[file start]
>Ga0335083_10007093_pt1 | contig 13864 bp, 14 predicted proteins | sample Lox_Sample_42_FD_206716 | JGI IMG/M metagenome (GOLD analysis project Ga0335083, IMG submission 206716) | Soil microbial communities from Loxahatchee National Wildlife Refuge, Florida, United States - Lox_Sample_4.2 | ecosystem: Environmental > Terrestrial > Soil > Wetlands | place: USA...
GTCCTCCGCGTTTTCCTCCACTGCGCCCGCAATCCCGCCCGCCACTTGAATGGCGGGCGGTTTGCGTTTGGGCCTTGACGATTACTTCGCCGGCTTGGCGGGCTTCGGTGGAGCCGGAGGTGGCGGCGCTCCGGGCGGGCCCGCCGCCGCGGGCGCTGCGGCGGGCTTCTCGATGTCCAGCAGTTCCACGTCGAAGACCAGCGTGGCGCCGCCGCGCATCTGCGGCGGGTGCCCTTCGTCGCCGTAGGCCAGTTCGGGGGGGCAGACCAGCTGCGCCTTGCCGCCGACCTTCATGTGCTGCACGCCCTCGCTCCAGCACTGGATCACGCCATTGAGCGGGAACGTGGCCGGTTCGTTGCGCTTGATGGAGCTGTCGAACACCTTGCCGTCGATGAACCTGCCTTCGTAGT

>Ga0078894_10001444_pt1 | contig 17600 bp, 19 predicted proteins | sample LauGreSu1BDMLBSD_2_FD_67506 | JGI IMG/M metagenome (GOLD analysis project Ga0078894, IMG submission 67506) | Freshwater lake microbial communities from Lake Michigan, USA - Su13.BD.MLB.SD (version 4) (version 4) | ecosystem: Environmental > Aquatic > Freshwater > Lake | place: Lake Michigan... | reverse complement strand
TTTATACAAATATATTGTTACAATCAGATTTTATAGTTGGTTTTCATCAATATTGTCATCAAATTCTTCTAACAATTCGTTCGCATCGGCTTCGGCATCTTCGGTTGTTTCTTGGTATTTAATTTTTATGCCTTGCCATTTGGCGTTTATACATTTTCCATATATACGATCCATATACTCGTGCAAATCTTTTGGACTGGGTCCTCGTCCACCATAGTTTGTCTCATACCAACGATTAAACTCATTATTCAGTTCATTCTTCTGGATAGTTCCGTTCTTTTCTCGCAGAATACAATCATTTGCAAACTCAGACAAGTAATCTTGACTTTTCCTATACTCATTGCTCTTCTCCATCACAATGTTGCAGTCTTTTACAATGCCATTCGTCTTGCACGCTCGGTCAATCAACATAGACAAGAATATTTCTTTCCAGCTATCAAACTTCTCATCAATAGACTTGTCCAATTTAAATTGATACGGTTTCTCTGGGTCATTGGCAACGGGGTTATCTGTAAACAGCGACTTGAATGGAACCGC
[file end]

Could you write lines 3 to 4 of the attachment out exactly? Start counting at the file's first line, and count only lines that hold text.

>Ga0078894_10001444_pt1 | contig 17600 bp, 19 predicted proteins | sample LauGreSu1BDMLBSD_2_FD_67506 | JGI IMG/M metagenome (GOLD analysis project Ga0078894, IMG submission 67506) | Freshwater lake microbial communities from Lake Michigan, USA - Su13.BD.MLB.SD (version 4) (version 4) | ecosystem: Environmental > Aquatic > Freshwater > Lake | place: Lake Michigan... | reverse complement strand
TTTATACAAATATATTGTTACAATCAGATTTTATAGTTGGTTTTCATCAATATTGTCATCAAATTCTTCTAACAATTCGTTCGCATCGGCTTCGGCATCTTCGGTTGTTTCTTGGTATTTAATTTTTATGCCTTGCCATTTGGCGTTTATACATTTTCCATATATACGATCCATATACTCGTGCAAATCTTTTGGACTGGGTCCTCGTCCACCATAGTTTGTCTCATACCAACGATTAAACTCATTATTCAGTTCATTCTTCTGGATAGTTCCGTTCTTTTCTCGCAGAATACAATCATTTGCAAACTCAGACAAGTAATCTTGACTTTTCCTATACTCATTGCTCTTCTCCATCACAATGTTGCAGTCTTTTACAATGCCATTCGTCTTGCACGCTCGGTCAATCAACATAGACAAGAATATTTCTTTCCAGCTATCAAACTTCTCATCAATAGACTTGTCCAATTTAAATTGATACGGTTTCTCTGGGTCATTGGCAACGGGGTTATCTGTAAACAGCGACTTGAATGGAACCGC